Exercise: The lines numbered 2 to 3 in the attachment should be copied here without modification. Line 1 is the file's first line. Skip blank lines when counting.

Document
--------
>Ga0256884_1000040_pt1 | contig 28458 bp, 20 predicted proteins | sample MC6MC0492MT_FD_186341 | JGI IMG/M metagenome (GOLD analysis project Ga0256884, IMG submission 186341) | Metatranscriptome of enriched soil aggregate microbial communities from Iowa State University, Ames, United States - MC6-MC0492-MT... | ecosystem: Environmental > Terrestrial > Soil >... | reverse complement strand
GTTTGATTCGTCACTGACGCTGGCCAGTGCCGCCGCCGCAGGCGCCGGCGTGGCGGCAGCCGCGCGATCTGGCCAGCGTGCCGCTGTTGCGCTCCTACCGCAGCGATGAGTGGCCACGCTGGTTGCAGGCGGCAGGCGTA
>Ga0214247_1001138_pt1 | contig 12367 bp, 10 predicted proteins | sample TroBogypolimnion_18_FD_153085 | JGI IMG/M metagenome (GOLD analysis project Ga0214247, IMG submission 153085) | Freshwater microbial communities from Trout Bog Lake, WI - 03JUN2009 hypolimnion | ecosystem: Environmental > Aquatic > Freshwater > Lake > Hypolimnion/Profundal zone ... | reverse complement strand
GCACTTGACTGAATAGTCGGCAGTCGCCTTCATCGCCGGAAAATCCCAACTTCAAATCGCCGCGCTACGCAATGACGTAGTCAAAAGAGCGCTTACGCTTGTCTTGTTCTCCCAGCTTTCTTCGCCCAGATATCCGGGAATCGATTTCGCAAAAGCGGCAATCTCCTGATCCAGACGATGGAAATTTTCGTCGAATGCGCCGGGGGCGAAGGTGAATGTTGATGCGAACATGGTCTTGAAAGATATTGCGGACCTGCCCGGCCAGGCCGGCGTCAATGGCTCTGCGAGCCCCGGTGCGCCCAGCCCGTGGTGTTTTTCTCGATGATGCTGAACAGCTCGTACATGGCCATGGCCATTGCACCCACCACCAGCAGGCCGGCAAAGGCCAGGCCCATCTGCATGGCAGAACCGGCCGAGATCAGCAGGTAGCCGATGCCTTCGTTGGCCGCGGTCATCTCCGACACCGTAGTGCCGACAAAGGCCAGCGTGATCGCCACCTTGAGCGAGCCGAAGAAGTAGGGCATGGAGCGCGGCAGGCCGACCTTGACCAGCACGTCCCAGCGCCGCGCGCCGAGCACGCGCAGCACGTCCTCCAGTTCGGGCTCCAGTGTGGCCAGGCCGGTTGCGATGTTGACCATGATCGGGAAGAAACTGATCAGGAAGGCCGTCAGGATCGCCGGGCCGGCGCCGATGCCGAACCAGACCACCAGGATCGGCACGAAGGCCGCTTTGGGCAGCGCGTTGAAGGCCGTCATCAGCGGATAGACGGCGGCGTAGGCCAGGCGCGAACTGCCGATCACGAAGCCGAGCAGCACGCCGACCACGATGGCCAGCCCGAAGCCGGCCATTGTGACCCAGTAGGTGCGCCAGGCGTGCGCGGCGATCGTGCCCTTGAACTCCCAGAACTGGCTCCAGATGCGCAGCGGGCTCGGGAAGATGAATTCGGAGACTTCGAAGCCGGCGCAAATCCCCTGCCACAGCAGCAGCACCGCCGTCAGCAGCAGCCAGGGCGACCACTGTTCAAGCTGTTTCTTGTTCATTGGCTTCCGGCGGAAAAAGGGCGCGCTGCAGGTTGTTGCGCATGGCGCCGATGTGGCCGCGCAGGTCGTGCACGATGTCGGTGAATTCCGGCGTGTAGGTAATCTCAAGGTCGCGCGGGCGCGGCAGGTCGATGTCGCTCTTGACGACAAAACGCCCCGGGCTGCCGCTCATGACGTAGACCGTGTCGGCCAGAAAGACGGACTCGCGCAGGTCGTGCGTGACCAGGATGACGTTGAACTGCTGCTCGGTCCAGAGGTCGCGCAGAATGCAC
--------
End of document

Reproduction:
GTTTGATTCGTCACTGACGCTGGCCAGTGCCGCCGCCGCAGGCGCCGGCGTGGCGGCAGCCGCGCGATCTGGCCAGCGTGCCGCTGTTGCGCTCCTACCGCAGCGATGAGTGGCCACGCTGGTTGCAGGCGGCAGGCGTA
>Ga0214247_1001138_pt1 | contig 12367 bp, 10 predicted proteins | sample TroBogypolimnion_18_FD_153085 | JGI IMG/M metagenome (GOLD analysis project Ga0214247, IMG submission 153085) | Freshwater microbial communities from Trout Bog Lake, WI - 03JUN2009 hypolimnion | ecosystem: Environmental > Aquatic > Freshwater > Lake > Hypolimnion/Profundal zone ... | reverse complement strand